When can cooperation arise from self-interested decisions in public goods games? And how can we help agents to act cooperatively? We examine these classical questions in a pivotal participation game, a variant of public good games, where heterogeneous agents make binary participation decisions on contributing their endowments, and the public project succeeds when it has enough contributions. We prove it is NP-complete to decide the existence of a cooperative Nash equilibrium such that the project succeeds. We demonstrate that the decision problem becomes easy if agents are homogeneous enough. We then propose two algorithms to help cooperation in the game. Our first algorithm adds an external investment to the public project, and our second algorithm uses matching funds. We show the cost to induce a cooperative Nash equilibrium is near-optimal for both algorithms. Finally, the cost of matching funds can always be smaller than the cost of adding an external investment. Intuitively, matching funds provide a greater incentive for cooperation than adding an external investment does.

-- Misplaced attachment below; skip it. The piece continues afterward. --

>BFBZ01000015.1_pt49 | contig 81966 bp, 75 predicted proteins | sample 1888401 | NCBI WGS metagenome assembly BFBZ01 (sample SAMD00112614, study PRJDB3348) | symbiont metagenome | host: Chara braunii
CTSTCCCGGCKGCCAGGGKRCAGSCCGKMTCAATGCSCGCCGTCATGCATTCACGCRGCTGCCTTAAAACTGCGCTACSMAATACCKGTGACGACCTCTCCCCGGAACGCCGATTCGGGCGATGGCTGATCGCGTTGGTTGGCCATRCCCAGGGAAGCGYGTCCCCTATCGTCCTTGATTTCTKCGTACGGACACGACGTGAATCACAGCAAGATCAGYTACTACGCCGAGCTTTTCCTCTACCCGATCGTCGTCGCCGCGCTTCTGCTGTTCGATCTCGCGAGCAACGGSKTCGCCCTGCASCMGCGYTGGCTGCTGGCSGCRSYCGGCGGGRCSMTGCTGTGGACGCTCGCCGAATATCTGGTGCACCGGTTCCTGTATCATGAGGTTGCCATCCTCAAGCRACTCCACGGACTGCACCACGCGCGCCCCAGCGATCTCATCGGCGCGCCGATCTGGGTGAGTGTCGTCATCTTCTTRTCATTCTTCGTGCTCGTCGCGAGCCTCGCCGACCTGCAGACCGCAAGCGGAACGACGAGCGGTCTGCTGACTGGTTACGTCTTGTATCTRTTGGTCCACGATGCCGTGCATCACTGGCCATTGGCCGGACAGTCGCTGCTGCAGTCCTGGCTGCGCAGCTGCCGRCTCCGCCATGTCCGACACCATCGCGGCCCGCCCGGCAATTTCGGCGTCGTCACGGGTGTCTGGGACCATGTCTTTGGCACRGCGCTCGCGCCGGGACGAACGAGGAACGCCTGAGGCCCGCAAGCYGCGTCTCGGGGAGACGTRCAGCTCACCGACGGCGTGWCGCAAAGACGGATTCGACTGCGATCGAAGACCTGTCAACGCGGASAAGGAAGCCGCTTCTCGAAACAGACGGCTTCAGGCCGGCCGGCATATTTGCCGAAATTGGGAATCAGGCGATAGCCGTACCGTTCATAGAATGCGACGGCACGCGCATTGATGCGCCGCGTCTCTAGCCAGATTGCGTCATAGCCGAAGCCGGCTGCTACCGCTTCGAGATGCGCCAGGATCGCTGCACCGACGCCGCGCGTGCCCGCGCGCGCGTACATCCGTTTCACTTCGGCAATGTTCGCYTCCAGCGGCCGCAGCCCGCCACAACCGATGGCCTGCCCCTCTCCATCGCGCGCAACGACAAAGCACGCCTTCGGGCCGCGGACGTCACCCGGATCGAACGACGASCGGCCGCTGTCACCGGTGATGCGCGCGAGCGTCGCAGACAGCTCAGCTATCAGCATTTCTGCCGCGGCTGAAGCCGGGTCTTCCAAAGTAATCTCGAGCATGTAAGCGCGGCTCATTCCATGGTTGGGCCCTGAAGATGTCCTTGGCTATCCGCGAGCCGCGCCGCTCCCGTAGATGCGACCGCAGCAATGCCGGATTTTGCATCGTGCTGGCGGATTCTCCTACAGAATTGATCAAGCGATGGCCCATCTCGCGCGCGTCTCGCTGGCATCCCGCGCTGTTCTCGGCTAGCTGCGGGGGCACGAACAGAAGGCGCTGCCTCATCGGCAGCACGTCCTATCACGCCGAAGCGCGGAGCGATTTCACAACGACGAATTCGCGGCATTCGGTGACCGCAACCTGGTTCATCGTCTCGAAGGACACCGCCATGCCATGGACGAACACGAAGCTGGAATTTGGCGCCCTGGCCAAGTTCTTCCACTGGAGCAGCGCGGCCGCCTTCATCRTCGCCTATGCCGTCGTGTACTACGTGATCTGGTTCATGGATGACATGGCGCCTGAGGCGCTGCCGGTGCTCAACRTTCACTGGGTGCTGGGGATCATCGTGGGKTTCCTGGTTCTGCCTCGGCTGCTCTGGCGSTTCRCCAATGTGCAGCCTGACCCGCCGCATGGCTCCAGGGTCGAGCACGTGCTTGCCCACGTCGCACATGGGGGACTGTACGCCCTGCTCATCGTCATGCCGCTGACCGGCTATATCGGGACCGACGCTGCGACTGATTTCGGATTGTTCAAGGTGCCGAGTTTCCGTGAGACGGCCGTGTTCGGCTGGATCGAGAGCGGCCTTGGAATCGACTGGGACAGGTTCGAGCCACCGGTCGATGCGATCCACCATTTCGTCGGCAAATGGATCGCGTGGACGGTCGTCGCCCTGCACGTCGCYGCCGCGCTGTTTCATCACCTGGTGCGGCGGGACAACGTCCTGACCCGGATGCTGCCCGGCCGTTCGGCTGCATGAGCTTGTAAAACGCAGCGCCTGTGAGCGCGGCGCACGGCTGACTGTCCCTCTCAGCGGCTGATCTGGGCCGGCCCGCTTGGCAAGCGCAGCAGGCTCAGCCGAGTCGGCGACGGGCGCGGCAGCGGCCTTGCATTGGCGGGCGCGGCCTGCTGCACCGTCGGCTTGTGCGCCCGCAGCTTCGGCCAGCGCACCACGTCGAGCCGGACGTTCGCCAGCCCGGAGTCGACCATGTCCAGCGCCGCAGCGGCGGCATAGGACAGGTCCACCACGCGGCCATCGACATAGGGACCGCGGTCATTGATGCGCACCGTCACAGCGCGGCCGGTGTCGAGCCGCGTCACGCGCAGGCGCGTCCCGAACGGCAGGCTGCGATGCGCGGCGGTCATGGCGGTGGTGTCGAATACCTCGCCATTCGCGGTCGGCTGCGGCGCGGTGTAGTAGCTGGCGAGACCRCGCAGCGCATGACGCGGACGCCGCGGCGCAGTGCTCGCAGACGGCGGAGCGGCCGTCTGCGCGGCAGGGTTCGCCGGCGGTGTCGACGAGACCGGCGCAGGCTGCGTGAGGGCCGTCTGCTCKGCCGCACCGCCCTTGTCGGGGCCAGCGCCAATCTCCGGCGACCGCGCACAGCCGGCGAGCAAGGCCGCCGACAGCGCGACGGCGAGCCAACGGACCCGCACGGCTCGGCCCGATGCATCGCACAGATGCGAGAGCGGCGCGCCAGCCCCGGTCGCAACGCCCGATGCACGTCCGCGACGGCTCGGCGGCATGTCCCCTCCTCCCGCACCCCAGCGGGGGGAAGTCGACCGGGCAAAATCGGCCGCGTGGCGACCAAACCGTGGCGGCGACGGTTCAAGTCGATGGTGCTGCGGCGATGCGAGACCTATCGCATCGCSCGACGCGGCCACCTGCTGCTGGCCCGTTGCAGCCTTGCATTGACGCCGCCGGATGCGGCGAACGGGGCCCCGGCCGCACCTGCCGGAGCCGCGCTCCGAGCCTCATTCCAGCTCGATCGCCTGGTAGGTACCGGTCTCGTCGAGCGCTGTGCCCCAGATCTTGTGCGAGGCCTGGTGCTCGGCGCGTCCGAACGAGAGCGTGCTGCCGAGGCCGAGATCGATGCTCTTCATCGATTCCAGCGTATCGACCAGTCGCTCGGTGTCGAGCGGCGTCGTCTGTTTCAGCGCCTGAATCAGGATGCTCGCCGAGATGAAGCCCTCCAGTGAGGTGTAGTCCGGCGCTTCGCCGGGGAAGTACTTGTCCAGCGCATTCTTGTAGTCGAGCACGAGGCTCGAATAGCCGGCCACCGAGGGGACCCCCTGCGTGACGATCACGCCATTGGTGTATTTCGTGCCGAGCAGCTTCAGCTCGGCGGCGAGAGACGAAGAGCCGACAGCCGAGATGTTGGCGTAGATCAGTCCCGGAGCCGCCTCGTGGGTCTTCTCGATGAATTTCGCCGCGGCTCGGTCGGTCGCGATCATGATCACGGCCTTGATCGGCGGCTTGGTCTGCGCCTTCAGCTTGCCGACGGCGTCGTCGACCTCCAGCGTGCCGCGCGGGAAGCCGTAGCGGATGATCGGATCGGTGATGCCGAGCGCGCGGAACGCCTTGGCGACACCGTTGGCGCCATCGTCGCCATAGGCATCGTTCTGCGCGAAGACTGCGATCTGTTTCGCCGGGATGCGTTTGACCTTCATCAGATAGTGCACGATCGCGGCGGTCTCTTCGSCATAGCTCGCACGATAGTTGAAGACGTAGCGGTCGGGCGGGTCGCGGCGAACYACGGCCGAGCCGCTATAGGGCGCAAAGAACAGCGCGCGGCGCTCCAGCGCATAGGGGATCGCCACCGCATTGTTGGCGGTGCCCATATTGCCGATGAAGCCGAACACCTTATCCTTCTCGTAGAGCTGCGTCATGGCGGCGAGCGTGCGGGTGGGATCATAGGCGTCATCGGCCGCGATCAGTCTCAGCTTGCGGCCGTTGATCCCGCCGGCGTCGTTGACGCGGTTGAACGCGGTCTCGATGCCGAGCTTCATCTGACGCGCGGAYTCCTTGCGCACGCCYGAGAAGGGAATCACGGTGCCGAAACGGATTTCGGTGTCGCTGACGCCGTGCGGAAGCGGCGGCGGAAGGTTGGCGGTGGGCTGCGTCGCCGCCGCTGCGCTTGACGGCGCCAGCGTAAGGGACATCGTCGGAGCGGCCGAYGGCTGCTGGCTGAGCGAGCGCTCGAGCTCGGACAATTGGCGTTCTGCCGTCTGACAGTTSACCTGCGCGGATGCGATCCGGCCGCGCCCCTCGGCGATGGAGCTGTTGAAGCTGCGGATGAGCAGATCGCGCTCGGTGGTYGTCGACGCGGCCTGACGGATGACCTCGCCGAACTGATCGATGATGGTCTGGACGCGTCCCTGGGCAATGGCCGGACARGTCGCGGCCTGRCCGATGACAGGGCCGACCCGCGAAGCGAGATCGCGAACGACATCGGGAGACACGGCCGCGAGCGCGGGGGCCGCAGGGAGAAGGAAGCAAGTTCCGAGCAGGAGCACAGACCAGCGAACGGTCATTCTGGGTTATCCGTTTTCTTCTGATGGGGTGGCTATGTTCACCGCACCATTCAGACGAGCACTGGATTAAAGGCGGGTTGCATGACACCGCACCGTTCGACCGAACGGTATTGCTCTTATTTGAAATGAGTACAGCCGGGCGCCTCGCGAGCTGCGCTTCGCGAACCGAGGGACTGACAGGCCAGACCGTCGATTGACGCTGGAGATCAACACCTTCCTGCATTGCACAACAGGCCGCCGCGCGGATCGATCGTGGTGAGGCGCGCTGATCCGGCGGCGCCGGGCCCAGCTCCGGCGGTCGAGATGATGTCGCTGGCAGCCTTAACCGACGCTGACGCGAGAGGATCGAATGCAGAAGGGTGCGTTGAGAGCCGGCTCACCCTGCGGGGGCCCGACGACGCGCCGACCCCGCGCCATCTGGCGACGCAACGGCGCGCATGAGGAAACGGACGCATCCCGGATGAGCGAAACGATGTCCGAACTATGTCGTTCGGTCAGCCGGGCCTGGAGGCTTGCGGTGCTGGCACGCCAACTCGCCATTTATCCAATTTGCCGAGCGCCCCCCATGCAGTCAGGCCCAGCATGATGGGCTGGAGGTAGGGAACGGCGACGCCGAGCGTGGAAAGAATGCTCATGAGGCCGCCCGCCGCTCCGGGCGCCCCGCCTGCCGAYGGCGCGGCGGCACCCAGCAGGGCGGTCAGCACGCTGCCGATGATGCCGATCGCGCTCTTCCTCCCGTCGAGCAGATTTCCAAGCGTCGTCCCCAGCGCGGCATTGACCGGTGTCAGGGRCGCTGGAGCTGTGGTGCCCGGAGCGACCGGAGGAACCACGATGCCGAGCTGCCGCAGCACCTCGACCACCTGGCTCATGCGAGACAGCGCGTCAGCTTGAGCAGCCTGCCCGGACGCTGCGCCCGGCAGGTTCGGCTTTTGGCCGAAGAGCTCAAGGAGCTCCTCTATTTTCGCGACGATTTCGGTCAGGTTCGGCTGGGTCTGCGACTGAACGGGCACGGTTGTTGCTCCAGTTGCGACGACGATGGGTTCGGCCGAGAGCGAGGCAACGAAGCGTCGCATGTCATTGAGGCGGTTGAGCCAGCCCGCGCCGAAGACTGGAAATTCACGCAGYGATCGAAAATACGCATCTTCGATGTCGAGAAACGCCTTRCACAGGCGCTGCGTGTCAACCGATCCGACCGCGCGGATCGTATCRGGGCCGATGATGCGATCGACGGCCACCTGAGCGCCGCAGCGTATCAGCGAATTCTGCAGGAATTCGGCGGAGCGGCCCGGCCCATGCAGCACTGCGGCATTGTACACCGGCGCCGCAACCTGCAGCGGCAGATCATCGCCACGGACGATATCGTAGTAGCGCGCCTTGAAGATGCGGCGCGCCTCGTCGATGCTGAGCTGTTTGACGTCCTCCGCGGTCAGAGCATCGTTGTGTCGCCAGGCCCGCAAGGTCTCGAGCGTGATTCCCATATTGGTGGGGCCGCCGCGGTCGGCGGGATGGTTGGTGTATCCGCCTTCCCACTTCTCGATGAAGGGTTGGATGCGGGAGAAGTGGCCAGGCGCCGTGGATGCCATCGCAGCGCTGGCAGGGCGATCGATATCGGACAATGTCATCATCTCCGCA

We study learning dynamics in distributed production economies such as blockchain mining, peer-to-peer file sharing and crowdsourcing. These economies can be modelled as multi-product Cournot competitions or all-pay auctions (Tullock contests) when individual firms have market power, or as Fisher markets with quasi-linear utilities when every firm has negligible influence on market outcomes. In the former case, we provide a formal proof that Gradient Ascent (GA) can be Li-Yorke chaotic for a step size as small as Θ(1/n), where n is the number of firms. In stark contrast, for the Fisher market case, we derive a Proportional Response (PR) protocol that converges to market equilibrium. The positive results on the convergence of the PR dynamics are obtained in full generality, in the sense that they hold for Fisher markets with any quasi-linear utility functions. Conversely, the chaos results for the GA dynamics are established even in the simplest possible setting of two firms and one good, and they hold for a wide range of price functions with different demand elasticities. Our findings suggest that by considering multi-agent interactions from a market rather than a game-theoretic perspective, we can formally derive natural learning protocols which are stable and converge to effective outcomes rather than being chaotic.